Curricula: The Educational Programs

The New Hope Academy philosophy calls for a determinedly high quality educational program, and we have selected VERITAS Press for its Christian, classical materials.

We used three criteria in our search for curricula:

  • Christian (Christ-centered, Biblically-based)
  • Classical (Trivium of Grammar-Dialectic-Rhetoric and Quadrivium of subjects in detail)
  • Cutting Edge (using the most advanced computer technology available).


1. Why Classical ?

In 1947, Dorothy Sayers wrote in The Lost Tools of Learning, “If we are to produce a society of educated people, fitted to preserve their intellectual freedom amid the complex pressures of our modern society, we must turn back the wheel of progress some four or five hundred years, to the point at which education began to lose sight of its true object, towards the end of the Middle Ages.”

  • Ms. Sayers goes on to ask (remember this was in 1947) some disquieting questions. “The modern boy and girl are certainly taught more subjects-but does that always mean they actually know more?”
  • “Has it ever struck you as odd, or unfortunate, that today, when the proportion of literacy throughout [the Western World] is higher than it has ever been, people should become susceptible to the influence of advertisement and mass propaganda to an extent hitherto unheard-of and unimagined?”
  • “Do you sometimes have an uneasy suspicion that the product of [students] of modern educational methods is less good than he or she might be at disentangling fact from opinion and the proven from the plausible?”
  • “Have you ever, in listening to a debate among adults and presumably responsible people, been fretted by the extraordinary inability of the average debater to speak to the question, or to meet and refute the arguments of speakers on the other side?”
  • “Do you ever find that young people, when they have left school, not only forget much of what they have learned, but forget also, or betray that they have never really known, how to tackle a new subject for themselves?”`

We agree, and have chosen to follow the suggestions of teaching the Trivium of Grammar-Dialectic-Rhetoric, followed by the Quadrivium (subjects in detail). Modern educational philosophies concentrate on teaching subjects, leaving critical thinking, arguing, and expressing one’s conclusions to be “picked up as the student goes along” (or not); classical education concentrates on first forging and learning to handle the tools of learning, using the subjects at hand on which to practice until the use of the tools became second nature.

2. Why Christian?

“To teach a child there is no God is to train a fool.”

God (Jesus Christ) has challenged His followers to “…go into all the world…teaching all He has commanded…” (Matthew 28:19-20). God placed the burden of teaching children on parents (Matthew 22:37), providing direction for living through His Word, the Bible, (Deuteronomy 6:4-9; Ephesians 6:1-4), and understanding that “in Him [Christ] all things hold together” (Colossians 1:15-18).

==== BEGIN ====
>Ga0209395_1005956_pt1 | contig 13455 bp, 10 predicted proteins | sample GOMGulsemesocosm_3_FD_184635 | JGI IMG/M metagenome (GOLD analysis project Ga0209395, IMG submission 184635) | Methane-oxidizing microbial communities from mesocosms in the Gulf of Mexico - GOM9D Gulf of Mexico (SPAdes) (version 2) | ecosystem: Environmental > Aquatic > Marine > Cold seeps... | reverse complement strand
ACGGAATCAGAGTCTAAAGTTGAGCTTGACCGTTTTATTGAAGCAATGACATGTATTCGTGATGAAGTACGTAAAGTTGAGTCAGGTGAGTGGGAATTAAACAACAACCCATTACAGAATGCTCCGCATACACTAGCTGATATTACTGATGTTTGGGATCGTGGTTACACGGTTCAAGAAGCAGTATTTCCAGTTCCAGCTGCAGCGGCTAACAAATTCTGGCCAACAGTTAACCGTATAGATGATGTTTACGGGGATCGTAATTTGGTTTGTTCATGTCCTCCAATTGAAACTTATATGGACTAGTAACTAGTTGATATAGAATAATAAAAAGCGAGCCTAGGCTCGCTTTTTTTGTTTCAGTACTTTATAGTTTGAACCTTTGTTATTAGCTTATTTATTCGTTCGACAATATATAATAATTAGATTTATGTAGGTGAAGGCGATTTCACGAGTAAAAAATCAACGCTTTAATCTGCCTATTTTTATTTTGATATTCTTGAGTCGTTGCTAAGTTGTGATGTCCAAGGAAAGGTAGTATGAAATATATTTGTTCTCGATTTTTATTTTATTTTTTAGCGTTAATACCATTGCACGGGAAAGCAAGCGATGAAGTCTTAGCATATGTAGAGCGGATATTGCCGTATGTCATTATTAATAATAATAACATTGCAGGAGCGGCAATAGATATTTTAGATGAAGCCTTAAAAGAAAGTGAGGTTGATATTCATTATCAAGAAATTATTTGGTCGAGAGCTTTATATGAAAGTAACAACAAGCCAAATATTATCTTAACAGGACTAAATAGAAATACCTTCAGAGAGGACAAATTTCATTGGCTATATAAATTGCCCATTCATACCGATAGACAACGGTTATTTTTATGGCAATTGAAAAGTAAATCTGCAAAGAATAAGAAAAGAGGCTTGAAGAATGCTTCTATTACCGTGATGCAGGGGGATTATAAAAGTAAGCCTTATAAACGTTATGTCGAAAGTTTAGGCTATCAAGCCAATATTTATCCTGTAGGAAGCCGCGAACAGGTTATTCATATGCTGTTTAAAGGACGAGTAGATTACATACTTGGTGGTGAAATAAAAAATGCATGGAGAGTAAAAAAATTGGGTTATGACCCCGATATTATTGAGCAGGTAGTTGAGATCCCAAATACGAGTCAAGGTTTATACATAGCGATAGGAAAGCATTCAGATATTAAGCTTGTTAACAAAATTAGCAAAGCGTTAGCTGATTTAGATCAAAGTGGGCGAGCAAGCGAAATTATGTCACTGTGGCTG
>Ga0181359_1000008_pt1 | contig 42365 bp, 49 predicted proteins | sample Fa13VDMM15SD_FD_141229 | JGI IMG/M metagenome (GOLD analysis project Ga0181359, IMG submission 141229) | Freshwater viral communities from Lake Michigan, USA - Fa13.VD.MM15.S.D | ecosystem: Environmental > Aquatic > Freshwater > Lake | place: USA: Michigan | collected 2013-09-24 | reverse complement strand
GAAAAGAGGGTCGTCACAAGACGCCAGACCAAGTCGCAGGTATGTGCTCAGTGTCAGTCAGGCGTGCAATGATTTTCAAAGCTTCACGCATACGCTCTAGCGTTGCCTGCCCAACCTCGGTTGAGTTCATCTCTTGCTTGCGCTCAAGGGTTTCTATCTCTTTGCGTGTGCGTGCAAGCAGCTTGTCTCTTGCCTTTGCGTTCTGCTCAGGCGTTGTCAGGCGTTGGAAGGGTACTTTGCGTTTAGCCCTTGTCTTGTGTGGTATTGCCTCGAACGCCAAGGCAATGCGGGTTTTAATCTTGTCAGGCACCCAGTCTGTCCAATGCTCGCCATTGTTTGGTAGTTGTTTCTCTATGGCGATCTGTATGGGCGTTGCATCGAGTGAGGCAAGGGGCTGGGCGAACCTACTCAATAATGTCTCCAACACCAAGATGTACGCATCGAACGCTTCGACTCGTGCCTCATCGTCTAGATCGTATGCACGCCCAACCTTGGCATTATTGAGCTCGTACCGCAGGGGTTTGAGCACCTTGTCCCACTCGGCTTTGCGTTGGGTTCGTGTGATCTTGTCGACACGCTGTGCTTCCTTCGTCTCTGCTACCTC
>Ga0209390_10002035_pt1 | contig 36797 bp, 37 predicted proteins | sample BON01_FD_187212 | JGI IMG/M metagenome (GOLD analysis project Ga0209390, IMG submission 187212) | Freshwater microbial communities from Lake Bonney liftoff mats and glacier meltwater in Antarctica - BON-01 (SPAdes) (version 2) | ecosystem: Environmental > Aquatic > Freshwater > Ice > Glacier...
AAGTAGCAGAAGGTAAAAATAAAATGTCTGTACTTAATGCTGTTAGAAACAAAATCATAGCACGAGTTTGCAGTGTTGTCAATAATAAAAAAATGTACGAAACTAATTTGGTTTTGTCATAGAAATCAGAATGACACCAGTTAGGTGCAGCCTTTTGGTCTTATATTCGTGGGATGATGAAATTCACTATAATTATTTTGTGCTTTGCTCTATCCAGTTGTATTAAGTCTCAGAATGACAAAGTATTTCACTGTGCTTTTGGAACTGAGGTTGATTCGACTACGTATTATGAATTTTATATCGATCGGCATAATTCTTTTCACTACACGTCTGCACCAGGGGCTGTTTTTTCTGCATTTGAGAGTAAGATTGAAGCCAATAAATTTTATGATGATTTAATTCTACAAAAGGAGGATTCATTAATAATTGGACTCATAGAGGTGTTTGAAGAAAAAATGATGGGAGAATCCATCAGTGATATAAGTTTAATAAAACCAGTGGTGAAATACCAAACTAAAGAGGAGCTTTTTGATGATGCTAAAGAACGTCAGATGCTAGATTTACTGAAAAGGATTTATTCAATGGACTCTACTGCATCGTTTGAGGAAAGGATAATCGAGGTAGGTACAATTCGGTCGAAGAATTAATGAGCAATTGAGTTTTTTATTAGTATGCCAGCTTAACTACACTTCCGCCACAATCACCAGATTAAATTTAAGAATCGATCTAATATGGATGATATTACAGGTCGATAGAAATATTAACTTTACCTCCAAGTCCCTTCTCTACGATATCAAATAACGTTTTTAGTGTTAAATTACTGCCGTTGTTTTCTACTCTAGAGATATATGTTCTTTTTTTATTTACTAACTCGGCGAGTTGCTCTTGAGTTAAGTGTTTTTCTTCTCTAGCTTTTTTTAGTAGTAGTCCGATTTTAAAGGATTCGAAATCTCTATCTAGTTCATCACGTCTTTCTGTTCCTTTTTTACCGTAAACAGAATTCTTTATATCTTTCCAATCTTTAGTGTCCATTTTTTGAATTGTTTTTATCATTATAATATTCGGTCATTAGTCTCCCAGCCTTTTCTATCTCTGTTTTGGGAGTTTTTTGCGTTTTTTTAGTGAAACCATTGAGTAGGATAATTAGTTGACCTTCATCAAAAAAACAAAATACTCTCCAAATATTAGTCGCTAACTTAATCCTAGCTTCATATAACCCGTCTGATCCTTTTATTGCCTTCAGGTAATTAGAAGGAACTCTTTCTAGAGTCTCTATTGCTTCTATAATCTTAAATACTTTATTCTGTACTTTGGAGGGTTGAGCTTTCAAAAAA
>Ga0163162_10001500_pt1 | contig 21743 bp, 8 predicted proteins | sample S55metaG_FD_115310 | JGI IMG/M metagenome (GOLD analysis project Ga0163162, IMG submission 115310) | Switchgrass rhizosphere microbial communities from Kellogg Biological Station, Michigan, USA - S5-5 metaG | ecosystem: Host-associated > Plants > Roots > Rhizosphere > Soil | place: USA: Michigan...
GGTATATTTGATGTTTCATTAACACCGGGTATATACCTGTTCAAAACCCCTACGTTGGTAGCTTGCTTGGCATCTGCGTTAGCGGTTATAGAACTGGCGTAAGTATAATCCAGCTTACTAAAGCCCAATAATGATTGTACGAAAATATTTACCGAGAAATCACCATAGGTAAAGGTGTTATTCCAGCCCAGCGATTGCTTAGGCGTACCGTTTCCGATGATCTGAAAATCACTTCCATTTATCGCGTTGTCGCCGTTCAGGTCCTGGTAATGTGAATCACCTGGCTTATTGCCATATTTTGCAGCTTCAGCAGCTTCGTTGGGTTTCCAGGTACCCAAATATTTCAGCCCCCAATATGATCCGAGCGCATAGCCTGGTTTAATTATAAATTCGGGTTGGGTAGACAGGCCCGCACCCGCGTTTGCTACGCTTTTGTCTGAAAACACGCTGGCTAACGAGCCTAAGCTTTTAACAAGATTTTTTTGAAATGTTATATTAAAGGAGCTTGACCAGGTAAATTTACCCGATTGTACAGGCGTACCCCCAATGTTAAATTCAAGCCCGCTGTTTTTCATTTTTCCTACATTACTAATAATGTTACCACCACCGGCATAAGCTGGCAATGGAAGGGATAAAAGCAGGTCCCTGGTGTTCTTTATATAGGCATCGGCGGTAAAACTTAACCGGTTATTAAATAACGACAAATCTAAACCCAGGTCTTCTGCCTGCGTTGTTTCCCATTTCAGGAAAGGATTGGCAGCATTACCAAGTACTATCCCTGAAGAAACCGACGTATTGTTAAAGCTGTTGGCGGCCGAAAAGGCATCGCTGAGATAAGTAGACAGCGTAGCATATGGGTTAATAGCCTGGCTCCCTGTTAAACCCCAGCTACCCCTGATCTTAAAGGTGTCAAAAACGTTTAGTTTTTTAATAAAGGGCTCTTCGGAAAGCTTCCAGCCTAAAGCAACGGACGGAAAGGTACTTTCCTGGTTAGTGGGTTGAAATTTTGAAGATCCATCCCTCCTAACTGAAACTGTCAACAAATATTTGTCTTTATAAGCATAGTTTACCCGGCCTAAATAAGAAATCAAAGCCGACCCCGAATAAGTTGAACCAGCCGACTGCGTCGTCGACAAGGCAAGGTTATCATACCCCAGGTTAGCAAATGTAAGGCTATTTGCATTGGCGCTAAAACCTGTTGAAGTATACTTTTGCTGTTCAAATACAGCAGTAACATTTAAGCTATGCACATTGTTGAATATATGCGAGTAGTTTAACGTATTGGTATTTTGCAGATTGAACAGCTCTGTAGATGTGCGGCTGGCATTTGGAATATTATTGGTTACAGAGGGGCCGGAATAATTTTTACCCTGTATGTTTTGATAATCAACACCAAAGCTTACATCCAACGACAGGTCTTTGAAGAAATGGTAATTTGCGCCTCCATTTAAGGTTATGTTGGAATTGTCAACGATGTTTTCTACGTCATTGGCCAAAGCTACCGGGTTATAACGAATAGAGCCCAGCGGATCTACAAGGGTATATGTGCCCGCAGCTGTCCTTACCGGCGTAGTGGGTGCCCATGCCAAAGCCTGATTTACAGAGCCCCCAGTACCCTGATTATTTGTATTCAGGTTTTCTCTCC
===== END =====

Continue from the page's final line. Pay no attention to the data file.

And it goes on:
Directionless, nonaligned education is by definition impossible; worldview assumptions are always made. These assumptions will be based either on Biblical truth, or cultural/world/social views. God is (as He intended to be) the Light in which we see and understand everything. Without Him the world is a fragmented pile of stuff, no longer a universe, but now a multiverse. French philosopher Sartre understood this and wrote that without an infinite reference point, all finite points are absurd. We believe it is impossible to impart true knowledge without building on religious presuppositions. Education is always built upon the educator’s worldview, and worldview of those who developed the curriculum.

3. Why Cutting Edge ?

School-aged children today quite literally ‘think differently’, being often called ‘digital natives’. Kip Leland, of the Los Angeles Unified School District says: “Today’s kids are not ADD as much as they are EOE: Engage me or enrage me.” Students have said, “Whenever I go to school I have to ‘power down’.” Evidence is quickly mounting that our children’s brains are adapting to accommodate the new technologies with which they spend so much time, and these technologies have literally re-wired their brains to move at far faster speeds than any other generation thus far.

From “Don’t Bother Me Mom – I’m Learning,” pp 8-9:

In 2004, University of Rochester neuroscientists made headlines with their finding that playing action, video and computer games positively affects players’ ‘visual selective attention.’ Plainly stated this means that children are learning how to identify and concentrate on the most important points, and filter out the rest.

No one tells children in advance the rules of their computer and video games – they have to figure them out by playing. This is much like science, say researchers – kids who play these games learn to deduce (critical thinking) a game’s rules from the facts they observe.

Children who play these complex games learn how to think, through what scientists call ‘enlightened trial and error.’ They learn to create strategies for overcoming obstacles. They learn to get data from many sources, pulling it together into a coherent picture and making good decisions quickly. They become experts at multitasking and parallel processing. They become adept at collaborating with others, over a range of networks.”

Using a blend of text, videos, and animation to captivate students with a stimulating learning environment, each child will experience an “odyssey of learning.” With this 21st century technology we promote academic success:

  • Students will learn willingly things that today we struggle to teach them
  • Teachers will have more time to focus on students as individuals and on content that is less repetitious and more out-of-the-ordinary.
  • Parents will be able to observe their kids learning.